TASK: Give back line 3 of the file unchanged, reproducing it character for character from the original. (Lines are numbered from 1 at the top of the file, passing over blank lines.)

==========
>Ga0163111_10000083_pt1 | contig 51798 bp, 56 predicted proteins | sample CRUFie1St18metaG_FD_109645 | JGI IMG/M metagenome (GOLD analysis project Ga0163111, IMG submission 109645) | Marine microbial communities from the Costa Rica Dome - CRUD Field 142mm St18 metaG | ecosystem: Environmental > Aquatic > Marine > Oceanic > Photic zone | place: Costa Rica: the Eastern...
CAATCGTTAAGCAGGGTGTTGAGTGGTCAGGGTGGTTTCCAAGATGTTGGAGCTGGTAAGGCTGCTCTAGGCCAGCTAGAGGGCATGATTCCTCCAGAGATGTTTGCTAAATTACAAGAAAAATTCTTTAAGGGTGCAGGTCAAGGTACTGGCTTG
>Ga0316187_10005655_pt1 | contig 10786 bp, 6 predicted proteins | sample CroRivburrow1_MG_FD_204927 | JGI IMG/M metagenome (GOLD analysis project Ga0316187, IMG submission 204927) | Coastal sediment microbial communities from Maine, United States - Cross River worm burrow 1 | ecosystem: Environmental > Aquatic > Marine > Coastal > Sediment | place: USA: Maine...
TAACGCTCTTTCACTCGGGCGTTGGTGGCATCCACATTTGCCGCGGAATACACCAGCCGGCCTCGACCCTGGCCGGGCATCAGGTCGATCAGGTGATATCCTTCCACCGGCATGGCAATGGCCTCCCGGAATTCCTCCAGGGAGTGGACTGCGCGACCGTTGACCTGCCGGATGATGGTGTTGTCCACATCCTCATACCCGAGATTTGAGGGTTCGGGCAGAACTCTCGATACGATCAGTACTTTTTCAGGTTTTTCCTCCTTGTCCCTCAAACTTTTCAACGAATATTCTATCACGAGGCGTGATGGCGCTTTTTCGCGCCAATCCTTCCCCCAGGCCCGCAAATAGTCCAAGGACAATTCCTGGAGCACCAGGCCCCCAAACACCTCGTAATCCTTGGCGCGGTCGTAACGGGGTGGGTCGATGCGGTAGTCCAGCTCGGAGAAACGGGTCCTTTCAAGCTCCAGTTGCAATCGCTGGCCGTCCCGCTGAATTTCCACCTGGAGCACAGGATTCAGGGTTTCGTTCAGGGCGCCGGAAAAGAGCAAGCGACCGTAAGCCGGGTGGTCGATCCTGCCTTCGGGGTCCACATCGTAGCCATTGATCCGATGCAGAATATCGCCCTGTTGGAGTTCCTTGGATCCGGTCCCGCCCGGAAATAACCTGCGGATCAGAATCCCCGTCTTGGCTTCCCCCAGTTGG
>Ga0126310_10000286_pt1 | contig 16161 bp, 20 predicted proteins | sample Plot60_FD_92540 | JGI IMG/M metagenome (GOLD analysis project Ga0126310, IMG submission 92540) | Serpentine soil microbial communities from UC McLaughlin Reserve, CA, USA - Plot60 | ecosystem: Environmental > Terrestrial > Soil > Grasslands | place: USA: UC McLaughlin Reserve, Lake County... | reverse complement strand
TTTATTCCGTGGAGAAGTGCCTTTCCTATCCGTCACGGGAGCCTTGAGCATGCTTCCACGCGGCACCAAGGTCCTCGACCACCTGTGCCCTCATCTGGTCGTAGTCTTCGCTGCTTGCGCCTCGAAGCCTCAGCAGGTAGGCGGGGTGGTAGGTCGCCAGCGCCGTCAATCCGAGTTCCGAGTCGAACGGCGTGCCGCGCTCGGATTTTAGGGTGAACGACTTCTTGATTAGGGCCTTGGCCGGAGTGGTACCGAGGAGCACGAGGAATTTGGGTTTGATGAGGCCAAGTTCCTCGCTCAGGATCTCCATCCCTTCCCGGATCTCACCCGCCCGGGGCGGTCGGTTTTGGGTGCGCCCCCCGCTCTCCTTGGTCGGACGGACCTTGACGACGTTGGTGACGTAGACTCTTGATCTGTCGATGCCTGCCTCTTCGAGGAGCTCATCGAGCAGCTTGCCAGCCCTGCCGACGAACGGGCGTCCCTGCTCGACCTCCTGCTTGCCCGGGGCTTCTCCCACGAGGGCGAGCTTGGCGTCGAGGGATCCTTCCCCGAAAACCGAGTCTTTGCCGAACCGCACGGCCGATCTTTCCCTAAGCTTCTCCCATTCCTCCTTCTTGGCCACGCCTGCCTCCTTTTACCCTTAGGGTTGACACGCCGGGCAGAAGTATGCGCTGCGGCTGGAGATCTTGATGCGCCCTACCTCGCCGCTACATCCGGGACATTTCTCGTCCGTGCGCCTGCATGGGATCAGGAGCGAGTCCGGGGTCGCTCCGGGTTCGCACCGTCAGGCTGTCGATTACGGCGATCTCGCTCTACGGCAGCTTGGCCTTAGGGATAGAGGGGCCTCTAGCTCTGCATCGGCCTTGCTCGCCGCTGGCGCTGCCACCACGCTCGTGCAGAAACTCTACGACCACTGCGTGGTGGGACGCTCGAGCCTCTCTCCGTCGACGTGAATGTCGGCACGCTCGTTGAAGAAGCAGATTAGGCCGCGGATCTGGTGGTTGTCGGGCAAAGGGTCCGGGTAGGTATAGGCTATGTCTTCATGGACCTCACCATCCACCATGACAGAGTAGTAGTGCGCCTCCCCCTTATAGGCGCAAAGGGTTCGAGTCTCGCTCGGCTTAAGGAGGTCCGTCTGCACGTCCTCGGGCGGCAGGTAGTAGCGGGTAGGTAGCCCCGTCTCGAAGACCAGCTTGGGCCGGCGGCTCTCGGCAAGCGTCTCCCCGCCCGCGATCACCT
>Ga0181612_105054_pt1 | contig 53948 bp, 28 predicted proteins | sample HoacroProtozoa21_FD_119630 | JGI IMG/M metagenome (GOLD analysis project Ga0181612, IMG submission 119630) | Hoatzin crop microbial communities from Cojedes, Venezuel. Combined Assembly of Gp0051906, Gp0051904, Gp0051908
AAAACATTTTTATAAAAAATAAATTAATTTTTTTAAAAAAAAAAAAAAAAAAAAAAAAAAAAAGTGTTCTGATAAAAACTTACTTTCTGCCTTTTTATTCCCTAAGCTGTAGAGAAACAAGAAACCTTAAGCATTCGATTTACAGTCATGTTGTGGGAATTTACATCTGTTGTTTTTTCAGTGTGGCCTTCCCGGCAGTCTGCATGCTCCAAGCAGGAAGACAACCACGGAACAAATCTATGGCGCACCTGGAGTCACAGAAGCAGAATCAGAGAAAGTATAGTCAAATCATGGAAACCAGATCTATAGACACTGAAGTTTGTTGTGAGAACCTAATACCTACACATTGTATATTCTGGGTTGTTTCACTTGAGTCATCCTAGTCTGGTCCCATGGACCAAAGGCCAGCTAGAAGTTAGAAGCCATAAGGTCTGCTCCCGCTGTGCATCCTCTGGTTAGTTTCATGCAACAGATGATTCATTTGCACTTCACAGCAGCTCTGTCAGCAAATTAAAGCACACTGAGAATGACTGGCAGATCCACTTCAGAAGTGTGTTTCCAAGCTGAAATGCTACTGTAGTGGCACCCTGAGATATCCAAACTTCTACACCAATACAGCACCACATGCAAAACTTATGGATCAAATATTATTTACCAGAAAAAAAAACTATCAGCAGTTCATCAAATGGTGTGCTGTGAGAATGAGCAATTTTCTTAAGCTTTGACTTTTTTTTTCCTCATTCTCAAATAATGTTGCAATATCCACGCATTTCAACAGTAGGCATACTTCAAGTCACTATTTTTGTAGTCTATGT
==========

>Ga0316187_10005655_pt1 | contig 10786 bp, 6 predicted proteins | sample CroRivburrow1_MG_FD_204927 | JGI IMG/M metagenome (GOLD analysis project Ga0316187, IMG submission 204927) | Coastal sediment microbial communities from Maine, United States - Cross River worm burrow 1 | ecosystem: Environmental > Aquatic > Marine > Coastal > Sediment | place: USA: Maine...